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Record-breaking Arctic heat was made 600 times more likely by human-induced climate change. Plus, the closest photo of the Sun ever taken and what it’s like to lead the development of a front-running COVID-19 vaccine candidate.

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Miniature flares, dubbed ‘campfires’, captured by the Solar Orbiter’s Extreme Ultraviolet Imager.

Miniature flares, dubbed ‘campfires’, captured by the Solar Orbiter’s Extreme Ultraviolet Imager.

Credit: ESA

The closest image ever taken of the Sun shows the corona teeming with thousands of miniature solar flares. The flares are millions or billions of times smaller than those that can be seen from Earth, and scientists aren’t yet sure how the two phenomena are related. The pictures are the first released from the Solar Orbiter satellite mission, led by the European Space Agency. “When the first images came in, my first thought was this is not possible, it can’t be that good,” says David Berghmans, principal investigator for the orbiter’s Extreme Ultraviolet Imager instrument. “It was much better than we dared to hope for.”

Nature | 5 min read

Researchers are warning that Egypt, Ethiopia and Sudan need to move faster to resolve a long-running dispute over the building of Africa’s largest hydroelectric dam. Ethiopia is reported to have begun filling the Grand Ethiopian Renaissance Dam, on the Blue Nile river, which it says is an ‘existential necessity’. Ethiopia’s citizens are anticipating electric power, a boost for industry and new jobs. By contrast, Egypt’s government calls the dam an ‘existential threat’. It is concerned that the dam will reduce its water supplies, particularly during times of drought. “One nation’s need for electricity is pinned to another nation’s need for water,” says Mohamed Fouad, a member of the Egyptian parliament.

Nature | 5 min read

Map showing the Nile and the location of the Grand Ethiopian Renaissance Dam.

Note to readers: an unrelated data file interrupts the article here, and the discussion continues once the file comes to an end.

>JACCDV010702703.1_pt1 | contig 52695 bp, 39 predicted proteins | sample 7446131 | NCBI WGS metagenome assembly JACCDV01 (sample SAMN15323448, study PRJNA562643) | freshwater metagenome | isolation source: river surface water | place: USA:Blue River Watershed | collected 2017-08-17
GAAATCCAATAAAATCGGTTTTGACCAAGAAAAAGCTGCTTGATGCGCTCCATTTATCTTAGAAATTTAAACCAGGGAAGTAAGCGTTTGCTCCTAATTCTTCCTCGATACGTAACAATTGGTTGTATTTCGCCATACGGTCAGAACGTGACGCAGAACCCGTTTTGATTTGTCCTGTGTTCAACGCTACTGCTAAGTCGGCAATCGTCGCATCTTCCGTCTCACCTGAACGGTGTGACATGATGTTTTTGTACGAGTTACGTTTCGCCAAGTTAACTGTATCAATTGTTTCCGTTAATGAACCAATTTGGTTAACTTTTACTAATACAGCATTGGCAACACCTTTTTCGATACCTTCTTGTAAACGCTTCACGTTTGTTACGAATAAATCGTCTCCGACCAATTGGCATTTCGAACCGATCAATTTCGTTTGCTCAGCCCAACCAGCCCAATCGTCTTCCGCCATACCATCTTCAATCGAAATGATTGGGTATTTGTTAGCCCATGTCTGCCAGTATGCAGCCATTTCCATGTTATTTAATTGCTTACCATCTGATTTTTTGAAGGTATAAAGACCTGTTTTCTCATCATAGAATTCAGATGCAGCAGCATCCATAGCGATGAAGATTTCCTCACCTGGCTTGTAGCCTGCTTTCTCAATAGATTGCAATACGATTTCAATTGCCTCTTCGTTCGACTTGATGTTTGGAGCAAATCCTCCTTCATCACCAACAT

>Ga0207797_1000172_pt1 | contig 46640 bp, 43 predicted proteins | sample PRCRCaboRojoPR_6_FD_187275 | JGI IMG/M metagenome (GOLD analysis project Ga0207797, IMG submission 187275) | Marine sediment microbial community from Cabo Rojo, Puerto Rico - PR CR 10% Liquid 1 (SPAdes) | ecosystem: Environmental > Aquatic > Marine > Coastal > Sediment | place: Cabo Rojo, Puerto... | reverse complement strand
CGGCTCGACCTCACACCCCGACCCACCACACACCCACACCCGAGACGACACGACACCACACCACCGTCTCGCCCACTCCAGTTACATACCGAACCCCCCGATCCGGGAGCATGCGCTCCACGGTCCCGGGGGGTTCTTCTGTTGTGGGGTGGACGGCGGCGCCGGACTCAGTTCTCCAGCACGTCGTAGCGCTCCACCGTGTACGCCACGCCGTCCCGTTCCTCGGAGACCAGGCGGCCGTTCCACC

Map showing the Nile and the location of the Grand Ethiopian Renaissance Dam.

A map of the early Universe has reinforced a long-running conundrum in astronomy over how fast the cosmos is expanding. The data support previous estimates of the Universe’s age, geometry and evolution. But the findings clash with measurements of how fast galaxies are flying apart from each other. They predict that the Universe should be expanding at a significantly slower pace than is currently observed.

Nature | 4 min read

Reference: arXiv preprint 1 & arXiv preprint 2

The devastating heat wave between January and June 2020 in the Arctic was made at least 600 times more likely as a result of human-induced climate change. An international team of climate scientists, led by the UK Met Office, analysed the prolonged high average temperatures over 6 months and the record-breaking high of 38 ℃ recorded in Verkhoyansk on 20 June. “We found in both cases that this event would have effectively been impossible without human-induced climate change,” say researchers.

BBC | 5 min read

Reference: World Weather Attribution report

COVID-19 coronavirus update

Life at the vaccine vanguard

Vaccinologist Sarah Gilbert is leading the development of one of the front-running vaccine candidates for COVID-19. It is based on chimpanzee adenovirus and is being tested in collaboration with pharmaceutical firm AstraZeneca and the University of Oxford, UK. At the moment, the project offers Gilbert little respite: her days start at 4 a.m., and her 21-year-old triplets (all studying biochemistry) all took part in the trials.

Bloomberg Businessweek | 18 min read

Inside Europe’s stumbling response

In February, European Union member states donated 56 tonnes of supplies, including masks and gloves, to China, where nearly 2,500 had died of COVID-19. But when Italy asked the European Commission for masks in late February, there were no supplies to give. The coronavirus has threatened European solidarity, as countries have chosen protectionism over cooperation, reveals an investigation by The Bureau of Investigative Journalism.

The Bureau of Investigative Journalism | 20 min read

The COVID-19 studies being left undone

Many studies needed to quell this and future pandemics are not being done, and the chance is ebbing away, argues global-health researcher Trudie Lang. In May, her team was part of a collaboration that surveyed and consulted more than 4,000 researchers in 130 countries about what studies were most needed. “The gaps that came up were familiar from my experience fighting Ebola and Zika,” says Lang. “Community health care, case detection and public communications.”

Nature | 5 min read

Quote of the day

Effectively debunking flat-Earth conspiracy theories requires a recognition of the complex reasons why people believe them, says philosopher Nikk Effingham in this guide for the physics community. (Physics World | 15 min read)

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Flora Graham, senior editor, Nature Briefing

With contributions by Smriti Mallapaty

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